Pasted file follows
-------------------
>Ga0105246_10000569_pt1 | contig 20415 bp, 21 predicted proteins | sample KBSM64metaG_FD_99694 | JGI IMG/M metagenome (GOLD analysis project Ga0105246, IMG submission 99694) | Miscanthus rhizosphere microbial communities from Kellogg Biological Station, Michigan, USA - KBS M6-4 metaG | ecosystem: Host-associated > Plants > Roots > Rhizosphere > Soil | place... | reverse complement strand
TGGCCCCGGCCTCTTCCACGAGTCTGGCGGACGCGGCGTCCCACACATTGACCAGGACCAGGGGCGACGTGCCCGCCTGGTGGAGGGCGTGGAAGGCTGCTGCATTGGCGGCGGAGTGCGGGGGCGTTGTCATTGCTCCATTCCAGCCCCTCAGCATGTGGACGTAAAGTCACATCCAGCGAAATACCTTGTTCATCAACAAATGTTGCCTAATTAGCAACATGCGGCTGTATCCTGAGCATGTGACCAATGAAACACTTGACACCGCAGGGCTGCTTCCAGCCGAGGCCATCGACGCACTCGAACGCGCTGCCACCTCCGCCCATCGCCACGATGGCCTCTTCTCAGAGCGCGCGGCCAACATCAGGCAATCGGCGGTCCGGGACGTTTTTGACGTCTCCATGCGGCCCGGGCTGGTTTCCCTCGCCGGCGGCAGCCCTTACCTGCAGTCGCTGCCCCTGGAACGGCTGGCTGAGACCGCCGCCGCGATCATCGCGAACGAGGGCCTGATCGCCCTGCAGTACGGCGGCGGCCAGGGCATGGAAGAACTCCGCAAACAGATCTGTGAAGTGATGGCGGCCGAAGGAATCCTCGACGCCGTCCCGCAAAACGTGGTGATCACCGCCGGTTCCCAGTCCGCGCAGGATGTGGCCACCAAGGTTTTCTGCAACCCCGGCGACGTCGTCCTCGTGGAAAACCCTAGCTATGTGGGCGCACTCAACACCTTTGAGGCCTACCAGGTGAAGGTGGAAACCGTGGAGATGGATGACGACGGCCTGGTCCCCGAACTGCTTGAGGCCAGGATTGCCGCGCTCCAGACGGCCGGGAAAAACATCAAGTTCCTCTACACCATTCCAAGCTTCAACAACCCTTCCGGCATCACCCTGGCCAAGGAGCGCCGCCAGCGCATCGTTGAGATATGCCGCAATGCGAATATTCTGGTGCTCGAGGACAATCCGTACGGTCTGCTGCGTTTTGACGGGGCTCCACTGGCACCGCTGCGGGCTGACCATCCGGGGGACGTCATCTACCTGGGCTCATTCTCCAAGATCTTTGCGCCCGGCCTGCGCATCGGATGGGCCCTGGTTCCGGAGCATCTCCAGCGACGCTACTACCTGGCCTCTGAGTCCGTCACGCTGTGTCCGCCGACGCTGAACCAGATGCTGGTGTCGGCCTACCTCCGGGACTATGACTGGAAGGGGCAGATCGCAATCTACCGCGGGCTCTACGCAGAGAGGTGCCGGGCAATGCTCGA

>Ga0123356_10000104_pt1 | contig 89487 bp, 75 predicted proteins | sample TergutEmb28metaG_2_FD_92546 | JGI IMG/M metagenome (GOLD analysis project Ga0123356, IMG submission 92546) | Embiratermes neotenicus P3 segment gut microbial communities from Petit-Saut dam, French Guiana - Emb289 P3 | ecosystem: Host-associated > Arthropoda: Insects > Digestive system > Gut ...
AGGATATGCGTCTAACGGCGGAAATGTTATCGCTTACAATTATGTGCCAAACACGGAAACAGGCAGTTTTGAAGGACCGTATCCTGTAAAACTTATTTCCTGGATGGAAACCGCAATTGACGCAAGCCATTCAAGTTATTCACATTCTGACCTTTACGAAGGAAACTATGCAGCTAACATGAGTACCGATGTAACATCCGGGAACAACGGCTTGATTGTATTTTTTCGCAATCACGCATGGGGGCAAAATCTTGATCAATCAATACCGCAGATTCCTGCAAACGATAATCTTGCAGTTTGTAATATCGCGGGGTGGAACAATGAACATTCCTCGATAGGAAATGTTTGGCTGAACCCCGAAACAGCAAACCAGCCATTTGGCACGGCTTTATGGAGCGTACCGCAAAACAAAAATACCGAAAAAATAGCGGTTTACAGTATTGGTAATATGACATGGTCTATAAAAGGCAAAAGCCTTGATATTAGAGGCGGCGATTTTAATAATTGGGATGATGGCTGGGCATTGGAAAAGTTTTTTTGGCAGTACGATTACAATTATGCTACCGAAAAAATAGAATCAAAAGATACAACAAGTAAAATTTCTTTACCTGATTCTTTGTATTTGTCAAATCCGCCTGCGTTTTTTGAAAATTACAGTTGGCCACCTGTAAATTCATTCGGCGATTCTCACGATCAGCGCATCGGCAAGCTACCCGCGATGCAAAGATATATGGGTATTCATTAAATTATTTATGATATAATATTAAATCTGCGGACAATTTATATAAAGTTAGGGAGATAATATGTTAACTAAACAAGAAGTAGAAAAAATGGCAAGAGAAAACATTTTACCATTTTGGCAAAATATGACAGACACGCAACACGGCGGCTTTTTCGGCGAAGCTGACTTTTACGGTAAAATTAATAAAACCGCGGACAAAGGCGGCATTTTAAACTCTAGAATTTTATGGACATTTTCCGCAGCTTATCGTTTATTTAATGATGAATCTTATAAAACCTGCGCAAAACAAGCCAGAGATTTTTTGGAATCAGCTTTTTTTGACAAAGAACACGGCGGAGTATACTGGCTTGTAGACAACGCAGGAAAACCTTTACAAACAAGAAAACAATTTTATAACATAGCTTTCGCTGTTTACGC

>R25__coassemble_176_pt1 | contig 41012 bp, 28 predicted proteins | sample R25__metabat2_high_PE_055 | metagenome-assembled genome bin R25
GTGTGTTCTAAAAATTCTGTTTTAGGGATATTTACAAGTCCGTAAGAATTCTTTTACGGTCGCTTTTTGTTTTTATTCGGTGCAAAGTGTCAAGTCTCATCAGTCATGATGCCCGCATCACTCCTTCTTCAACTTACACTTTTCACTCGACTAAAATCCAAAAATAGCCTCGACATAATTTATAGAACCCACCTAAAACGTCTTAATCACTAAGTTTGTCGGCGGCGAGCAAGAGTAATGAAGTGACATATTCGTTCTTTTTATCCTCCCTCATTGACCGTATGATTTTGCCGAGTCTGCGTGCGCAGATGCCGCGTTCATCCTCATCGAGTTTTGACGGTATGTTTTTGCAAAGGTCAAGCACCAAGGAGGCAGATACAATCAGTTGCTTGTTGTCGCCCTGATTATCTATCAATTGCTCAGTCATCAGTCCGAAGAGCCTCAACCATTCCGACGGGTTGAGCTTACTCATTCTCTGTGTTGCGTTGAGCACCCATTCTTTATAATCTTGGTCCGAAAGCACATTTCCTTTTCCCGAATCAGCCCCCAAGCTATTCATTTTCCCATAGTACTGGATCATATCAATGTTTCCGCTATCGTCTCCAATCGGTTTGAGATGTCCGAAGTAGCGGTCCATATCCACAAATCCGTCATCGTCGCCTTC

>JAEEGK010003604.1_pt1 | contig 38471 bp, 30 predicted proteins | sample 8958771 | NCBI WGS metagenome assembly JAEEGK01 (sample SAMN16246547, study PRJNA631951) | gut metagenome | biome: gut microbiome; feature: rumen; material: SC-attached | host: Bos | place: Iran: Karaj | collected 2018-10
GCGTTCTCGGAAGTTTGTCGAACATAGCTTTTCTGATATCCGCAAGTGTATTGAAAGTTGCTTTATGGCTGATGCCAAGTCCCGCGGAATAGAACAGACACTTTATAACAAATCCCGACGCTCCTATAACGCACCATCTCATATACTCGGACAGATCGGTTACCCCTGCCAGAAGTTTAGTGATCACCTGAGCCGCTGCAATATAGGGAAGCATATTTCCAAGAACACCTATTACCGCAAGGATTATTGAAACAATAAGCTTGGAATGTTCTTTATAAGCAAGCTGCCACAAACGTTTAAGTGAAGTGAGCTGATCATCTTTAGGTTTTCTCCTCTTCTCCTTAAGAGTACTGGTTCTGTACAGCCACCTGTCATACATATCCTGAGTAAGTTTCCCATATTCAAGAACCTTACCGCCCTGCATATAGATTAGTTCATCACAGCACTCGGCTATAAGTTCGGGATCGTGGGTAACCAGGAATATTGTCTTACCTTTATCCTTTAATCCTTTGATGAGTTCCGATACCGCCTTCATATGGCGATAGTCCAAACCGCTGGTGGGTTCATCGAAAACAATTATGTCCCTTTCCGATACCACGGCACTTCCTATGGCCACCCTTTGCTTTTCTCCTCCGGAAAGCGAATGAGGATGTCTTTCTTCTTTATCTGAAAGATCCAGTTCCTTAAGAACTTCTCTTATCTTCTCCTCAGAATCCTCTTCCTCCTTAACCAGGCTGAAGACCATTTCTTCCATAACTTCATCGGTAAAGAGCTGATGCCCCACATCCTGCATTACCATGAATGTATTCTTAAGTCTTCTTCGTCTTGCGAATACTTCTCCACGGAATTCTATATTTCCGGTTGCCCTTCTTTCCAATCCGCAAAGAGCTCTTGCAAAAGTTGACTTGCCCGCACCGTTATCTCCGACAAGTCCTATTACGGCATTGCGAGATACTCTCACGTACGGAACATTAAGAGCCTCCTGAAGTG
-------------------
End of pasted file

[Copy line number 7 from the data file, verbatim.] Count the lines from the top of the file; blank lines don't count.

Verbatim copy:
>JAEEGK010003604.1_pt1 | contig 38471 bp, 30 predicted proteins | sample 8958771 | NCBI WGS metagenome assembly JAEEGK01 (sample SAMN16246547, study PRJNA631951) | gut metagenome | biome: gut microbiome; feature: rumen; material: SC-attached | host: Bos | place: Iran: Karaj | collected 2018-10